New historic protections approved by a key Minneapolis City Council panel Thursday would help spare many of Dinkytown’s small, older buildings from demolition amid the University area’s increasing development pressures.
A proposed Dinkytown historic district is heading toward a final vote in July, about a year and a half after the City Council scuttled a controversial six-story hotel proposal on 4th Street. That project, coupled with other new apartments on the periphery of the Dinkytown core, ignited neighborhood fears about preserving the character of the area.
There remains debate about where preservation is warranted, however, particularly as the city invites new development. One proposed historic district covered 29 structures erected from 1899 to 1972 — the end of the Vietnam-era protests — but that proved too expansive for some council members.
Noting that “I don’t want to designate a McDonalds,” Council Member Jacob Frey successfully limited the designation to the period of growth associated with the streetcar era: 1899 to 1929.
“The critical time period for every individual is different and tends to coincide with the time in their lives when they were having fun, dating someone hot, smoking, staying up late,” Frey said. “That’s not history. That’s college.”
The council saved some of that small-scale streetcar development back in 2014, when it protected the building housing Camdi restaurant and Mesa Pizza from the wrecking ball.
The draft historic designation study says streetcars were integral to the creation of Dinkytown’s commercial district.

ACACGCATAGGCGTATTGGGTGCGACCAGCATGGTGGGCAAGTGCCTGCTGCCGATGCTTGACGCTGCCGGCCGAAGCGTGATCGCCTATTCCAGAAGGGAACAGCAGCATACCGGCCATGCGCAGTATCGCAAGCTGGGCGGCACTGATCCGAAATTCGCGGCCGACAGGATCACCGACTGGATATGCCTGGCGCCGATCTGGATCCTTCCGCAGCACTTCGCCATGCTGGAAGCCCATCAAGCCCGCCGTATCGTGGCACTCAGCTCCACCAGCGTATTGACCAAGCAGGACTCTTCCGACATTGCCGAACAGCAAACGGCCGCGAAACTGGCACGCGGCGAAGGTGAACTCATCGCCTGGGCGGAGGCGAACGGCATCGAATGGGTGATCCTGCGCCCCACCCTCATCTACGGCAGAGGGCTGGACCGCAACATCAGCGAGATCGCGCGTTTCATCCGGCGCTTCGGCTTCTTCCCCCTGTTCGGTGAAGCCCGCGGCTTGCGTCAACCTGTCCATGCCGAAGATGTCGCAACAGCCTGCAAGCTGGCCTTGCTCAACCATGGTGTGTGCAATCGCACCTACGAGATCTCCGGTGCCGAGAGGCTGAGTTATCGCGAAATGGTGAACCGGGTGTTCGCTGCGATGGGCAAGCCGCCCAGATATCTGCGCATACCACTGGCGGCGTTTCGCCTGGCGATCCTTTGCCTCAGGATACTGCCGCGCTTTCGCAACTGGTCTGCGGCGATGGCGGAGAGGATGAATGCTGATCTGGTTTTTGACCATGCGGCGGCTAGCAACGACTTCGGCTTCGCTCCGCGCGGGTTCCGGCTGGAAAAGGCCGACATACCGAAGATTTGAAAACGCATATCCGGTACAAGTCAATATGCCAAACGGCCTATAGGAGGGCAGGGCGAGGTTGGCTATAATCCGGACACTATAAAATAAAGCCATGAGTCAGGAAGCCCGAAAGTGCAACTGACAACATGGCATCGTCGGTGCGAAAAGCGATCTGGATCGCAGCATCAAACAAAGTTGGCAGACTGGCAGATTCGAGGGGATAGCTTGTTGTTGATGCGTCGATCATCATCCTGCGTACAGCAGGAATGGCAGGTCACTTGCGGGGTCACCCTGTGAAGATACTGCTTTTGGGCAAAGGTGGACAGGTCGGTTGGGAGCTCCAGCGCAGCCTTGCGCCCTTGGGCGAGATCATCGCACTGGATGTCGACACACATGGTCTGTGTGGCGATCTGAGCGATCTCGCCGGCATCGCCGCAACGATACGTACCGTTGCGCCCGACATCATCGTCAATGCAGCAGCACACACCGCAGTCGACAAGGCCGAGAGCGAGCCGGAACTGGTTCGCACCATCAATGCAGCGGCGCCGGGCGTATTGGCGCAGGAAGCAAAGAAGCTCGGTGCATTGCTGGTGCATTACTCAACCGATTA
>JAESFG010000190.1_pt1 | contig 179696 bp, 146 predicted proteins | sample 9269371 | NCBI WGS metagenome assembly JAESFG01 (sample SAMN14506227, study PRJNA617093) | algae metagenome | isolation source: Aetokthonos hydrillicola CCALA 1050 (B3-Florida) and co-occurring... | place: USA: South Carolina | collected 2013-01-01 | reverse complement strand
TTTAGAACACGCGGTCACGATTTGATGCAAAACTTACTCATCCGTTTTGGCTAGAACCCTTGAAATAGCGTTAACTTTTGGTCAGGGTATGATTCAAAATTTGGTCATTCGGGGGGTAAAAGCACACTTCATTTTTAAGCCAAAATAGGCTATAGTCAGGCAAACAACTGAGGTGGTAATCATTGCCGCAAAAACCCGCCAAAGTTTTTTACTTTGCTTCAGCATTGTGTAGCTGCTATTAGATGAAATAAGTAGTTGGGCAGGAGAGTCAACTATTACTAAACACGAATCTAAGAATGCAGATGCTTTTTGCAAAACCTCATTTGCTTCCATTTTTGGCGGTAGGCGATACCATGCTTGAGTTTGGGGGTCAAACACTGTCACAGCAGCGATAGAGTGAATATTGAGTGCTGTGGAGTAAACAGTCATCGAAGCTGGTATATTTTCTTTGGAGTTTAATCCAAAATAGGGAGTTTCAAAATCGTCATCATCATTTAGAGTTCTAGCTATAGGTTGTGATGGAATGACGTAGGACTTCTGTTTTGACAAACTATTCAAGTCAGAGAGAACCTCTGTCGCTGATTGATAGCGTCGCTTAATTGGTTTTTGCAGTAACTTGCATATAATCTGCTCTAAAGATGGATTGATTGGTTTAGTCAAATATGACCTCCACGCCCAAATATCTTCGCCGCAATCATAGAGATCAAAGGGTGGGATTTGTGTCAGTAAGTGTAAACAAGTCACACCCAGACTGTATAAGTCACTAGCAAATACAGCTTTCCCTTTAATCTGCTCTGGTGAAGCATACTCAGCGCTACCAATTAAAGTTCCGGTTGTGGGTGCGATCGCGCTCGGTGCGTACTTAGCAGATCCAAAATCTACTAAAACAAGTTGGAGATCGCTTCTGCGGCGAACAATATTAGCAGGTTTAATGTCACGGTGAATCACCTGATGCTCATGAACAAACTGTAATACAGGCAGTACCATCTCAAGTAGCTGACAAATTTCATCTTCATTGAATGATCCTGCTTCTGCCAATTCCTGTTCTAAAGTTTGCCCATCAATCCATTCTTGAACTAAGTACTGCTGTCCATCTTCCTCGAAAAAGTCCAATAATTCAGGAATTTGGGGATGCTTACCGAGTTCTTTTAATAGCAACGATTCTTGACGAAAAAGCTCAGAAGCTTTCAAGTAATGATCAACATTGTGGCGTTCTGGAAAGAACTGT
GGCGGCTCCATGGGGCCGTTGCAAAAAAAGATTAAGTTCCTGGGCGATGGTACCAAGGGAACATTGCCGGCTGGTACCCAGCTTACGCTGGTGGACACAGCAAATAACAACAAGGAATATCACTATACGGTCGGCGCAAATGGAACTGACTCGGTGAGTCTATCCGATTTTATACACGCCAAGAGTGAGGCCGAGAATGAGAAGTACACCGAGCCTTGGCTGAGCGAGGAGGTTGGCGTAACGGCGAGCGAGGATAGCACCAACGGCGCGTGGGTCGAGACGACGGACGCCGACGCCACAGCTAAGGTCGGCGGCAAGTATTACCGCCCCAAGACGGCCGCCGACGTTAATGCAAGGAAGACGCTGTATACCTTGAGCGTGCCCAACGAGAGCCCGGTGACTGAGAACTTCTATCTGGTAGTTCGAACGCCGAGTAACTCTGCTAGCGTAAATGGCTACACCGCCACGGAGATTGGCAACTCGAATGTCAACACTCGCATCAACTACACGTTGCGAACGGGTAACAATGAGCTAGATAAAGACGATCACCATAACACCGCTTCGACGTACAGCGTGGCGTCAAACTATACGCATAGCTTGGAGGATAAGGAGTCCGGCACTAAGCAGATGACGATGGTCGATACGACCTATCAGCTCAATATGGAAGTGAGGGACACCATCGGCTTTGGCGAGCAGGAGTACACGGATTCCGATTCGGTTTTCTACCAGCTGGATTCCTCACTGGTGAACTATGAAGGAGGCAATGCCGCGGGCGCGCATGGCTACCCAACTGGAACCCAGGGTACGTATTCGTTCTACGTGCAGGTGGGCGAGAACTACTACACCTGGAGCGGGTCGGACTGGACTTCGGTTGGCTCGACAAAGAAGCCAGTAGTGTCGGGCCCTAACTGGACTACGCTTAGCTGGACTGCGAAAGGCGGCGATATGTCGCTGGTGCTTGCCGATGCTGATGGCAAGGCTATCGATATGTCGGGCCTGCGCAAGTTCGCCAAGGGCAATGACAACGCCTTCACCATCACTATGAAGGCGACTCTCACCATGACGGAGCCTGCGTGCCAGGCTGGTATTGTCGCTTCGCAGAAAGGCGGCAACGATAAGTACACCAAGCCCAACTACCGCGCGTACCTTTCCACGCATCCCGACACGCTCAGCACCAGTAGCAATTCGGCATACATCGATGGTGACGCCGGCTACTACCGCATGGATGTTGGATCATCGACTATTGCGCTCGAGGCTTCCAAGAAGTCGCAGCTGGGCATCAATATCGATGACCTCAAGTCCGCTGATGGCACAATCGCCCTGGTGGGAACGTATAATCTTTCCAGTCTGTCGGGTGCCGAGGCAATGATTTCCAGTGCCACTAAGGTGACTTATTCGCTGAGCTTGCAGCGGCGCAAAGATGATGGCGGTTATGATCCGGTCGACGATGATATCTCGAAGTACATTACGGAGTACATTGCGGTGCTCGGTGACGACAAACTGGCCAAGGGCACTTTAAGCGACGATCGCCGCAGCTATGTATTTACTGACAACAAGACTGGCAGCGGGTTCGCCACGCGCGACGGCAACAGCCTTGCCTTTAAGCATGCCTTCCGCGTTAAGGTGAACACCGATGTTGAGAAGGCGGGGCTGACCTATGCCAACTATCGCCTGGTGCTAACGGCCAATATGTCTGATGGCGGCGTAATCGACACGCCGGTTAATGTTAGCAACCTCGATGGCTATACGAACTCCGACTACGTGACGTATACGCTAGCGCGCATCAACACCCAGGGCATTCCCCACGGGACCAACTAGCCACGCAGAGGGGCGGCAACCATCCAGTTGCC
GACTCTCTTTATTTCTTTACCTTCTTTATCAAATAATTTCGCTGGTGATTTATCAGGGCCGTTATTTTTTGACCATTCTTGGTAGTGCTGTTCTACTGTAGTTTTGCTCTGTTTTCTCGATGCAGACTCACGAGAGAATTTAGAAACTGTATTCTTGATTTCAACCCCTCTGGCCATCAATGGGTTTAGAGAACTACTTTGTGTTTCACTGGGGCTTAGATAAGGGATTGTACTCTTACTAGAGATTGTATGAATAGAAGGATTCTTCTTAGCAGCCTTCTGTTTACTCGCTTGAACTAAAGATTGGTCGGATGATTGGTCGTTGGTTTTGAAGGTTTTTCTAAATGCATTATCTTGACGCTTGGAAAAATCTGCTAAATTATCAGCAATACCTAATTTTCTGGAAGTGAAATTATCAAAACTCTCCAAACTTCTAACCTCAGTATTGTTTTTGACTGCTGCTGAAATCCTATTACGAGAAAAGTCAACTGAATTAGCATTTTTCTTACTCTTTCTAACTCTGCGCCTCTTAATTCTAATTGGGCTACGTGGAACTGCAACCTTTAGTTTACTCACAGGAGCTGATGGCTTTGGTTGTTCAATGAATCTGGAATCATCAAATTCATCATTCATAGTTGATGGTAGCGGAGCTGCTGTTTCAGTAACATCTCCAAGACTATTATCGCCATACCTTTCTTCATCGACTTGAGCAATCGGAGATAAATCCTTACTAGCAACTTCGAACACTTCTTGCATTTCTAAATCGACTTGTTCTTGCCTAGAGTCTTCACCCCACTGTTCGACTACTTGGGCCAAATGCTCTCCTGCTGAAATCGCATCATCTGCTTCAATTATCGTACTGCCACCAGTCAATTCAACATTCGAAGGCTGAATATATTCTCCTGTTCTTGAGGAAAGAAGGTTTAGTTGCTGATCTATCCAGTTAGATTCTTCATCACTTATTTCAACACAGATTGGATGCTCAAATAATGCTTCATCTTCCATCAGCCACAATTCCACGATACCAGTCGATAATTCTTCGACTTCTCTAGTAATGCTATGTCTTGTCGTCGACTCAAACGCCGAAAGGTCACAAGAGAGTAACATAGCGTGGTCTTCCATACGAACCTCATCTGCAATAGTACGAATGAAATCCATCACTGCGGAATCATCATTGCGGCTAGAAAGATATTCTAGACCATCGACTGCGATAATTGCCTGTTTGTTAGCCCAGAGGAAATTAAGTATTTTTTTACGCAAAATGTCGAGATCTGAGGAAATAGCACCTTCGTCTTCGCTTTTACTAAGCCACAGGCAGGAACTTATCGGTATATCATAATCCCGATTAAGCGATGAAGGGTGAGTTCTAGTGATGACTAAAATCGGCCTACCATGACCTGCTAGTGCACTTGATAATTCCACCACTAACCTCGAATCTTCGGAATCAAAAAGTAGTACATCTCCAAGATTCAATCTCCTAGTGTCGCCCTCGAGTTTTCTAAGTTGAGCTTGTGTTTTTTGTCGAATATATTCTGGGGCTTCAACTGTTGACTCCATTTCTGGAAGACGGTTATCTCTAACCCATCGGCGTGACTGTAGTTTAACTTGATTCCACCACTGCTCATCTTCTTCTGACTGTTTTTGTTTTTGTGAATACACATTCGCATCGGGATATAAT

“Dinkytown was a distinctive streetcar commercial hub, located at the intersection of two busy streetcar lines. The architecture and development of Dinkytown reflect that era, and much of its original integrity remains,” the study says.
Many business and building owners have spoken out against designation, warning that it will stifle growth in this popular area.
Mike Mulrooney, president of the Dinkytown Business Alliance, said Dinkytown business activity is falling behind nearby Stadium Village, which sees more benefits from major events at TCF Bank Stadium.
“We need people,” Mulrooney told the committee. “And I believe that development and infrastructure in the area, improvements in the area, that’s what’s going to drive the economics of the area.”
Steve Young, who owns several buildings in the area, said a historic designation will ultimately detract from the nostalgia many people have for Dinkytown. He encouraged allowing for more changes akin to the recent renovation of Loring Pasta Bar and Varsity Theater — the latter of which now features ornate and award-winning bathrooms.
“This funky, eclectic feeling cannot be legislated,” Young said. “It has to grow organically.”
The designation does not end the debate, however. If approved, staff must create design guidelines to inform future development of the area — regulating height, appearance and other elements that impact the character of a neighborhood.
A motion by Council Member Lisa Goodman specifies that staff should give more value to building facades than their backsides and not put more limitations on the height of the district — beyond those already outlined in other plans.
An updated Dinkytown plan, approved last year, says buildings should be built within the four-story height of the district — but no taller than six stories. Taller buildings must recede from the street after two stories.
The height clause worried Kristen Eide-Tollefson, owner of the Book House and a vocal advocate for the district.
“For Dinkytown, that is its characteristic,” Eide-Tollefson said. “That it’s small and that students relate to it as a small place, as a small town.”
Buildings that contribute to a historic district can still be demolished, but owners must meet a higher burden of proof that they are structurally unsafe or no alternatives exist for reusing them.